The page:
With the Senate-House conference on financial regulatory reform less than two days away, the banking industry is upping the ante inside the halls of Congress to press for changes to the final bill.
The lobbying battle over interchange or “swipe” fees is taking center stage with both retailers and merchants loudly working the public relations front and Members of Congress. But big banks and industry trade groups are also aggressively lobbying behind the scenes on derivatives, proprietary trading and consumer protections.
“On one level executives are calling to talk about six issues, so it’s a very efficient use of time,” said one financial services industry executive, who spoke on condition of anonymity.
Financial industry lobbyists said they are happy to have the interchange fee take top billing, so they can continue to press Congress on other priorities outside the spotlight.
And just because President Barack Obama and Democrats have made vilifying financial services lobbying a key part of their strategy to push the bill forward doesn’t mean K Street is disappearing from the debate.
“It isn’t stopping anybody from getting anything done,” the industry executive said.
In addition to focusing on conferees, K Street is also lobbying Republican Senators such as Susan Collins (Maine) and Scott Brown (Mass.), who voted for the bill, and Charles Grassley (Iowa), who has been in talks with the White House over certain provisions, according to a financial services lobbyist who also asked not to be named.
Industry representatives say the tit-for-tat lobbying battle between merchants and retailers on the interchange amendment that Sen. Dick Durbin sponsored is getting major billing because it galvanizes the entire banking industry, from small banks to large commercial banks and credit card companies.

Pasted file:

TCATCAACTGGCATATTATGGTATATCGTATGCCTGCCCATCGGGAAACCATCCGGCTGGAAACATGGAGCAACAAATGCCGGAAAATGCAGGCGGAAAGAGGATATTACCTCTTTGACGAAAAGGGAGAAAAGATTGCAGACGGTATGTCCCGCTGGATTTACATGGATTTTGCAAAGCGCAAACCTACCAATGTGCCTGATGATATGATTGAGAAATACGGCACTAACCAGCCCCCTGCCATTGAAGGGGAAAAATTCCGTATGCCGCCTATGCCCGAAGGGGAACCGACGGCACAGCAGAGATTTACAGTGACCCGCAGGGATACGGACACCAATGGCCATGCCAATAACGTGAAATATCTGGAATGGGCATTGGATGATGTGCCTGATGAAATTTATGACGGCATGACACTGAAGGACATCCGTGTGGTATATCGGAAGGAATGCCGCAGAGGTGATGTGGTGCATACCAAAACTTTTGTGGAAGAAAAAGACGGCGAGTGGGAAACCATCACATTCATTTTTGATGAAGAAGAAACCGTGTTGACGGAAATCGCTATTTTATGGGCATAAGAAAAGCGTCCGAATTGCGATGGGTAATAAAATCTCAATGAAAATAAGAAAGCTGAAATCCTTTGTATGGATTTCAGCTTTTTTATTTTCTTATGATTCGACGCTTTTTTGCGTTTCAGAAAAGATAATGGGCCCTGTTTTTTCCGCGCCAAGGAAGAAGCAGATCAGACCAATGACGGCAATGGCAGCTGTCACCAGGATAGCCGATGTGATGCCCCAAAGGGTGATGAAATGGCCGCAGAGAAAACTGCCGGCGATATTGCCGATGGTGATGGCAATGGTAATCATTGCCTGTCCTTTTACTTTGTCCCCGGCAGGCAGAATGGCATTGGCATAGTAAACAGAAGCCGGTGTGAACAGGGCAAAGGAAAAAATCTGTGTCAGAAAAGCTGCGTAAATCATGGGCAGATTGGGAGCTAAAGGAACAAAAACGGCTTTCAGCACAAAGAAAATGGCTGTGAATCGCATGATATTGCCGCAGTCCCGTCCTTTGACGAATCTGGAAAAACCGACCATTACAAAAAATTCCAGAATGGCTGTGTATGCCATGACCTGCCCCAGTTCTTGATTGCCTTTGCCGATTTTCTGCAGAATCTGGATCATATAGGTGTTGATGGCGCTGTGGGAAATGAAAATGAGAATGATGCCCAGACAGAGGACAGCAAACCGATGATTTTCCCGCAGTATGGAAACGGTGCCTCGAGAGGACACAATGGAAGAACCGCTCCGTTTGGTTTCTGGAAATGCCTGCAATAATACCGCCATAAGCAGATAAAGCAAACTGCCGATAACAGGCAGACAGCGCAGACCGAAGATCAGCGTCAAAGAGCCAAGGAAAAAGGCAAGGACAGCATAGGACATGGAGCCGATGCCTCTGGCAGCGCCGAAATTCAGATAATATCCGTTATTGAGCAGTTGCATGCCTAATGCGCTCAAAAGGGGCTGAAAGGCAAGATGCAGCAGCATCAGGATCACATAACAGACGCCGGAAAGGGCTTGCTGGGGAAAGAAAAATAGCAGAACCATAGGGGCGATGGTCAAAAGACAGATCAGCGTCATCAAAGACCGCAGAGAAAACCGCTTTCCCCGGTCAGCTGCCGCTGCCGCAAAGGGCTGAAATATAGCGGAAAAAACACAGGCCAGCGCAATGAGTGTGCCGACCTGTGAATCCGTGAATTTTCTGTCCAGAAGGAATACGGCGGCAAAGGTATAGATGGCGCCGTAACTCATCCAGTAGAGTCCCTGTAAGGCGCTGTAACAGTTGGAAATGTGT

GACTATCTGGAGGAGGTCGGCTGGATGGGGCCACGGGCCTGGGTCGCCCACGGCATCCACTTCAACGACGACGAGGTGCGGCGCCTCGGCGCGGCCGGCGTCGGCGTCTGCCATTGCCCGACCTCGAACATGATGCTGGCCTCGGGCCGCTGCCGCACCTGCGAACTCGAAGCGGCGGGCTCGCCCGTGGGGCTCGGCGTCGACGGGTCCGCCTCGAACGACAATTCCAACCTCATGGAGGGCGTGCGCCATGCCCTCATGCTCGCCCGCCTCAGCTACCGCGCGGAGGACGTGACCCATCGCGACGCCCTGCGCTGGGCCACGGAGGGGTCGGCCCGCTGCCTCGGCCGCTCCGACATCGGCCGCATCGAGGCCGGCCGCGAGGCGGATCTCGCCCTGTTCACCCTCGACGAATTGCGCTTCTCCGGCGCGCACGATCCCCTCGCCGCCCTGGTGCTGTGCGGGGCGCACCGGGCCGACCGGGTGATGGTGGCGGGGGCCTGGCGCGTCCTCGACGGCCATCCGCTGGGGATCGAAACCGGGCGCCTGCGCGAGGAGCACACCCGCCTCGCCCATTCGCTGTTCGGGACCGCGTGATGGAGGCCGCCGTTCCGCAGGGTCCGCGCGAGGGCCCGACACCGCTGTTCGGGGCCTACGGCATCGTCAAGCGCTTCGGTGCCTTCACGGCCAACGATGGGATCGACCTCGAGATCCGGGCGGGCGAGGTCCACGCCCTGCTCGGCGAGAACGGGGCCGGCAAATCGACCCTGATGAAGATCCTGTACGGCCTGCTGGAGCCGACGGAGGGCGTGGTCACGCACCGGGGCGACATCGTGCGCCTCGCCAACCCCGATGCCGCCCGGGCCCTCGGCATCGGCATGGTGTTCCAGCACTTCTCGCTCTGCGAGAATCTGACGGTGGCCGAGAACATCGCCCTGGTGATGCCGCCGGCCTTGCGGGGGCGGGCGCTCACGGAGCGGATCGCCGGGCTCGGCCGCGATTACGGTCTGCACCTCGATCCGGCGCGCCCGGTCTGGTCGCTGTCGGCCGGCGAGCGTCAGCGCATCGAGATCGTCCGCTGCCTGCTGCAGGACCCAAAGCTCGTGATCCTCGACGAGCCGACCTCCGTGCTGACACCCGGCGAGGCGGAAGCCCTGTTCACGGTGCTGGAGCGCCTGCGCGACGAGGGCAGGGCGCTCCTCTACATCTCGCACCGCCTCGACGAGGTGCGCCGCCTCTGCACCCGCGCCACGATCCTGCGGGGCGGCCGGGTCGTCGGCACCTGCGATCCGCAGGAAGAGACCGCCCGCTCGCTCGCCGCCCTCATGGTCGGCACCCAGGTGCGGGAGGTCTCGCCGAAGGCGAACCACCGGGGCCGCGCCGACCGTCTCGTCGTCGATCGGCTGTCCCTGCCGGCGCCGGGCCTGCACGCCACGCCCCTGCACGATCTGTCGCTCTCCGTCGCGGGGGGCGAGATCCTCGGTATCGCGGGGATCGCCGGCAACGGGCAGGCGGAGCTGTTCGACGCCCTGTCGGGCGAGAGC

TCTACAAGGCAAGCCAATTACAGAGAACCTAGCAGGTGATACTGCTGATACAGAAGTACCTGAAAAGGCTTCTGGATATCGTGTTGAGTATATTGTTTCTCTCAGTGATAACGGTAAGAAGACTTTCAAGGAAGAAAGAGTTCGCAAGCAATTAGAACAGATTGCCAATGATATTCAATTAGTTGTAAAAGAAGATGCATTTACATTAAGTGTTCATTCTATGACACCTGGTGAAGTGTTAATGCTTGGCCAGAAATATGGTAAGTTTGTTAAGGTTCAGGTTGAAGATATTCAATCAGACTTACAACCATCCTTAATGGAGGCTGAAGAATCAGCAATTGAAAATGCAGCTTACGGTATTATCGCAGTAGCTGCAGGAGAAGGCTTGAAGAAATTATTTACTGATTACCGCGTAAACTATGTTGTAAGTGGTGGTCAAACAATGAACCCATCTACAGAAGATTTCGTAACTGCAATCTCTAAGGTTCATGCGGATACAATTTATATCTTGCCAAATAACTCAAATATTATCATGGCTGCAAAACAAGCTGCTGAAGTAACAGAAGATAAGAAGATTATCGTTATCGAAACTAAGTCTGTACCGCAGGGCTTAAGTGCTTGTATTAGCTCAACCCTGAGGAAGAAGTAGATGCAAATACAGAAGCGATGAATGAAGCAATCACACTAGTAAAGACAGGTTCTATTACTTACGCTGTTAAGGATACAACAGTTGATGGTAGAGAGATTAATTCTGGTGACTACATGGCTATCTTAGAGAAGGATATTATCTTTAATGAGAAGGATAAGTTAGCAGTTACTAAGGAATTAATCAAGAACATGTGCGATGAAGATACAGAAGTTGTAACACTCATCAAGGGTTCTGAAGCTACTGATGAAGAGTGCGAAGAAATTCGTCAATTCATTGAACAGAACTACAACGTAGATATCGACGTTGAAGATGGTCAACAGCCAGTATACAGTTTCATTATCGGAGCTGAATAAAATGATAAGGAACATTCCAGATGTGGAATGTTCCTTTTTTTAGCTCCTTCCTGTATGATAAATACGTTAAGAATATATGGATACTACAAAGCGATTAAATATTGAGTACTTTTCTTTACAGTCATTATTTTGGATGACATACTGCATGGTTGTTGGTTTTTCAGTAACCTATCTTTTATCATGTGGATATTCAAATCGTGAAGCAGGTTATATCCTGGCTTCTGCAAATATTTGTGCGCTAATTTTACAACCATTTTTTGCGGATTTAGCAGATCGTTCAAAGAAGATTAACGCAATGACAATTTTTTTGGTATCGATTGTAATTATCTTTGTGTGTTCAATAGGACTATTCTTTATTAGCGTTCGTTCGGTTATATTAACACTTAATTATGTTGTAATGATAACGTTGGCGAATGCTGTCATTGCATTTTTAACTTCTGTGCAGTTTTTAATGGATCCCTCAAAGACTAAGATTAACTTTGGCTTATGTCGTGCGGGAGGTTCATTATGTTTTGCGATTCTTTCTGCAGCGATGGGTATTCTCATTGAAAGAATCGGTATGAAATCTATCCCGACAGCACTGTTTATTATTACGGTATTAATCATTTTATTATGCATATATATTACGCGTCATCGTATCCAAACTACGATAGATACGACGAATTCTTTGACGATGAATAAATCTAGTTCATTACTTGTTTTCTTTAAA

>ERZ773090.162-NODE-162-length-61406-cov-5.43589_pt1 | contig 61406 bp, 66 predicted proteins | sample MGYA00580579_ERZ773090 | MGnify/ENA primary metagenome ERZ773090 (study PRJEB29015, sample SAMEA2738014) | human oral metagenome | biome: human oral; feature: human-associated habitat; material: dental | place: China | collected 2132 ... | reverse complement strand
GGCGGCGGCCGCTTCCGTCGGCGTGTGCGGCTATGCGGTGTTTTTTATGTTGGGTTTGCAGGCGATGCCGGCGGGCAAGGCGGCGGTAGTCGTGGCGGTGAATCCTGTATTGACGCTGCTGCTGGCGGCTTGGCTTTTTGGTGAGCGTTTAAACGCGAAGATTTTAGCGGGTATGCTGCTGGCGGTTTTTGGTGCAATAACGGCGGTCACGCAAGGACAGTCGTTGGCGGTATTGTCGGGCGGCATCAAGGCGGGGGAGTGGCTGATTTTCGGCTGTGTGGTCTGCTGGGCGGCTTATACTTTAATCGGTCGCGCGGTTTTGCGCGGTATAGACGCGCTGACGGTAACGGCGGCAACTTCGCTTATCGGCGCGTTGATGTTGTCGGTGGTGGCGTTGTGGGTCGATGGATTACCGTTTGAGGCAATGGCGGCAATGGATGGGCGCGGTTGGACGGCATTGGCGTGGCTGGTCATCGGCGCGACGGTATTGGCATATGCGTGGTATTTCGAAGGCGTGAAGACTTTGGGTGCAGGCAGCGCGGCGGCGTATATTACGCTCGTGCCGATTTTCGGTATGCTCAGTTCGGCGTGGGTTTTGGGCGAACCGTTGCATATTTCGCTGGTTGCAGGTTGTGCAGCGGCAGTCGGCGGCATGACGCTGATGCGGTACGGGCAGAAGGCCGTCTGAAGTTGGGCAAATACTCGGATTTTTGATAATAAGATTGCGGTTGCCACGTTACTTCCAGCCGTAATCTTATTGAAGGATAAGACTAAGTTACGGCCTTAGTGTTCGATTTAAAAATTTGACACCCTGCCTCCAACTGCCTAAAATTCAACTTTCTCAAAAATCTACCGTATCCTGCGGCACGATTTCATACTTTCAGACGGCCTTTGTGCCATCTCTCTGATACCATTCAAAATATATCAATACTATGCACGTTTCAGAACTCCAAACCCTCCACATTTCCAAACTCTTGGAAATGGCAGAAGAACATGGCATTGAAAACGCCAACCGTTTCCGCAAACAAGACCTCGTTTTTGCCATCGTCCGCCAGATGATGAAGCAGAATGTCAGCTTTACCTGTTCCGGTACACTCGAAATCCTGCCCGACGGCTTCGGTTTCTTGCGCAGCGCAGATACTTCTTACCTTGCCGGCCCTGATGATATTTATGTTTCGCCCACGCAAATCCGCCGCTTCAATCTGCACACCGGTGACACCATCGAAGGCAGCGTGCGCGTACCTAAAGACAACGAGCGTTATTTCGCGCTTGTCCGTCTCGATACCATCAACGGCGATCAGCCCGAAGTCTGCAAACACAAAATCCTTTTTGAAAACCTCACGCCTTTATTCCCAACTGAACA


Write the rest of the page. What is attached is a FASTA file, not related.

The Illinois Democrat’s amendment gives the Federal Reserve more power to negotiate the rates that banks require merchants to pay when customers use debit and credit cards. The legislation also allows merchants to negotiate discounts with consumers when using certain payment cards.
Independent community bankers and credit unions have been openly sparring over the past few weeks with Durbin.
But Durbin has contended that credit card companies are bullying small banks and credit unions to oppose the bill and that a measure in the amendment that would exempt financial institutions with less than $10 billion in assets would protect those smaller institutions. Further, Durbin sent a missive late last month to Visa and Mastercard contending that coordination with “each other or with your largest member banks to make changes to your fees and rules” would raise serious antitrust questions.
Independent Community Bankers of America’s Steve Verdier said he isn’t worried about Durbin’s comments.
“Sen. Durbin made his comments on the restraint of trade,” Verdier said. “The last time I checked, the First Amendment trumped those concerns.”
In addition to community bankers storming Capitol Hill, the Credit Union National Association and the National Association of Federal Credit Unions are both aggressively engaged in a public relations and lobbying campaign to help sway conferees to vote against the measure.
CUNA’s John Magill said the effort is “100 percent” focused on getting interchange removed from the bill.
ICBA would like to see interchange disappear, but if that isn’t possible, Verdier said the group is supportive of changes to the provision.